Visual reinforcement audiometry (VRA) is a test that allows an audiologist to assess hearing in infants and toddlers too young for normal tests. VRA relies on behavioral conditioning to train very young kids to respond to sounds. It is designed for children aged 6 months to around 2 to 3 years old.
VRA uses a machine called an audiometer to test a child's hearing threshold levels. Standard pure tone audiometers use headphones and a feedback button, so they are not practical for young kids. VRA replaces the headphones with earphones (usually with foam tips) or sound field speakers. Visual reinforcers such as video animations or lighted toys are placed 90-degrees to each side of the patient to "train" the child to look toward the direction of the sound.
Video reinforcement audiometry uses a machine called an audiometer to assess a child's hearing threshold levels. A standard pure tone audiometer uses headphones and a feedback button so a patient can respond to different sound levels. Because the device is too complex for very young children, VRA usually includes the following modifications:
Visual reinforcement audiology (VRA) measures hearing sensitivity in infants and young toddlers aged 6 months to 3 years. While the child sits upright on a parent or caregiver's lap in a soundproof room, the audiologist plays a tone or some other sound to one of the child's ears. At first, the audiologist lights up the boxes in conjunction with the sound. This "trains" the child to respond by shifting her eyes or turning her head toward the sound source. Once a child understands what to do, the audiologist can "reward" the child by briefly delaying the visual stimuli.
During the test, the audiologist reduces the intensity of both the sound and the stimuli until the child's minimum hearing threshold is reached. Tests continue using different frequencies until the audiologist has a complete set of data about your child's hearing in both ears.
The child sits upright on a parent or caregiver’s lap in a soundproof room. The audiologist will trigger visual stimuli in conjunction with sounds to collect the data.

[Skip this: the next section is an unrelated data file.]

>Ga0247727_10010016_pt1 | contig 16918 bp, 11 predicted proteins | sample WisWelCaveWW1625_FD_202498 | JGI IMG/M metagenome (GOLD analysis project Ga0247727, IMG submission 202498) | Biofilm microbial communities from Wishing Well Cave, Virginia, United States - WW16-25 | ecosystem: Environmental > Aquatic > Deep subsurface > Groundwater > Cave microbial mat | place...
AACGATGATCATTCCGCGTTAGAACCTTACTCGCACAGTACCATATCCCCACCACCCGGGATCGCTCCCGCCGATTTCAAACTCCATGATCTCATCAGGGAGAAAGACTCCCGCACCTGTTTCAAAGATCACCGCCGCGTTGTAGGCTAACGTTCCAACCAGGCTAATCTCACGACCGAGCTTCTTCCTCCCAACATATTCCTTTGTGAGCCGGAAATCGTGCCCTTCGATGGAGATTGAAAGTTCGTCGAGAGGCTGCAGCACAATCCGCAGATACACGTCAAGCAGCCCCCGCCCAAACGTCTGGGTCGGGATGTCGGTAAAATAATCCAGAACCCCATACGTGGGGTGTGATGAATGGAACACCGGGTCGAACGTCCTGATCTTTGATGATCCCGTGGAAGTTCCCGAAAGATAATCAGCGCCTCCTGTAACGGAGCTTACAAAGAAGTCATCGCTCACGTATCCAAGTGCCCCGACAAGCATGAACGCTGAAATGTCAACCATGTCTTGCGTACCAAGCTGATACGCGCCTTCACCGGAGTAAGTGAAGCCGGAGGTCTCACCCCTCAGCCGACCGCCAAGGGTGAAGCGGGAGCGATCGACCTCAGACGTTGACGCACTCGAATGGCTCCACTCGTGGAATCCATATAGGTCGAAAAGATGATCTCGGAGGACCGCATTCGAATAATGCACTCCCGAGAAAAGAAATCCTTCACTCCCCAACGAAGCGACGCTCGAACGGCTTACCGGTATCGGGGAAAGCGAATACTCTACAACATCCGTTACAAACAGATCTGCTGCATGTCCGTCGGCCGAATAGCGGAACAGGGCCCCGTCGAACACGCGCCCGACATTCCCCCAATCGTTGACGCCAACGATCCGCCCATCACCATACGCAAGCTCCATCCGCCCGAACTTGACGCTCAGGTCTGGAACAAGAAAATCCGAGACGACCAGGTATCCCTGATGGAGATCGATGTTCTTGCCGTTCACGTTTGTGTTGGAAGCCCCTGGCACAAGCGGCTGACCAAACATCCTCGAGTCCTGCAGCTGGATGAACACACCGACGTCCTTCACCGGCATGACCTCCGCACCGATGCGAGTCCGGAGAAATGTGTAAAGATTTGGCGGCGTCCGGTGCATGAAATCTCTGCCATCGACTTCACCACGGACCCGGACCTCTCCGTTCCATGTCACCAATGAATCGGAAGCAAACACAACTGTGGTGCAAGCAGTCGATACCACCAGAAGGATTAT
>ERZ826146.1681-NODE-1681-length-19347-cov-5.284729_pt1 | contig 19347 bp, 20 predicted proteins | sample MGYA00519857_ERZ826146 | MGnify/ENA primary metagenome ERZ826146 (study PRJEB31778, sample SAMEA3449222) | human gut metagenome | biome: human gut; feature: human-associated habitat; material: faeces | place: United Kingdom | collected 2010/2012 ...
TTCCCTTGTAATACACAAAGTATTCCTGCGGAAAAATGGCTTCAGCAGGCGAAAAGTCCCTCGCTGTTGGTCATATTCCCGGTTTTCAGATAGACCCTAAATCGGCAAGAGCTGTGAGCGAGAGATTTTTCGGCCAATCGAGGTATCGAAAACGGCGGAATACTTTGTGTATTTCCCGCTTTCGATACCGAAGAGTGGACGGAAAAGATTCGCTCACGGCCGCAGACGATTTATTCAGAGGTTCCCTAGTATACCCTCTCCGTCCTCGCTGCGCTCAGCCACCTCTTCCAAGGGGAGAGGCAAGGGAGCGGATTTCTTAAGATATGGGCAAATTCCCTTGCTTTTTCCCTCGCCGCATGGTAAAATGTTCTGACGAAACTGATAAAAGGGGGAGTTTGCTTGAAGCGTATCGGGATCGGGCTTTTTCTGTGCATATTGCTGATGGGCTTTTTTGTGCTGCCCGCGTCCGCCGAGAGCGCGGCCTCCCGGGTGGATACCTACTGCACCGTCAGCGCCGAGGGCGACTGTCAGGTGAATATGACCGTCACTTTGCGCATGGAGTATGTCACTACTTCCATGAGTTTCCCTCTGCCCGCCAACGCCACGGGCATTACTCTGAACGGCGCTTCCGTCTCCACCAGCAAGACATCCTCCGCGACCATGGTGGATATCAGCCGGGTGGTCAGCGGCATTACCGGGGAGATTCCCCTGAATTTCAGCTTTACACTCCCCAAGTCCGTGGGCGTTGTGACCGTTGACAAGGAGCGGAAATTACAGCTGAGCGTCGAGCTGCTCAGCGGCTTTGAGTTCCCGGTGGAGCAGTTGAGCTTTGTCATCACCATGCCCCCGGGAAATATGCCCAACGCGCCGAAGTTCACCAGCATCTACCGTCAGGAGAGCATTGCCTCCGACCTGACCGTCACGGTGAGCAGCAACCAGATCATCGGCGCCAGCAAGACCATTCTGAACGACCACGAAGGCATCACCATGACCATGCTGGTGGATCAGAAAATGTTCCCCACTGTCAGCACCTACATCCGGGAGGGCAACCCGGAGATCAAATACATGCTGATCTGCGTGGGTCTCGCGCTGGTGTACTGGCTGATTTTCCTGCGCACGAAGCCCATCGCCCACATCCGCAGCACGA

The audiologist uses video animation or lights up a toy hidden in a dark Plexiglas box in conjunction with a sound. Once the child understands the test, this "reinforcer" acts as a reward when he shifts his eyes or turns his head toward the sound.
Visual reinforcers are located at eye level, 90 degrees to either side of the child's head. The audiologist reduces the intensity of both the sound and visual stimuli until she determines your child's minimum hearing threshold. She will continue using different frequencies in both ears until she has a complete set of data for your child.
An audiologist can use VRA to measure your child's hearing sensitivity. Hearing thresholds are usually plotted on a graph called an audiogram. An audiogram shows audible thresholds over different frequencies. The data from the audiogram can help the audiologist to determine both the degree and type of hearing loss your child has, if any.
Standard hearing tests that use headphones and feedback buttons are too complex for very young kids. VRA is used on infants and children aged 6 months to between 2 and 3 years.
Visual reinforcement audiometry requires specialized devices and a soundproof room. It is typically performed by an audiologist in an ear, nose and throat (ENT) clinic.
VRA uses a standard audiometer modified with earphones or sound field speakers. Visual reinforcers such as video animations or lighted toys are placed 90-degrees to each side of your child to "train" her to look toward the direction of a sound.
An audiologist uses VRA to measure your child’s hearing thresholds over several frequencies. Children with hearing loss can be referred to an appropriate specialist.
Young children often become distracted or bored during VRA testing and need frequent breaks. Sometimes, social reinforcement such as clapping or cheering can be used to complement visual reinforcers.
In addition to lacking attention spans, some kids won’t tolerate the earphones. In that case, the audiologist will rely on “sound field” testing, which isn’t ear-specific.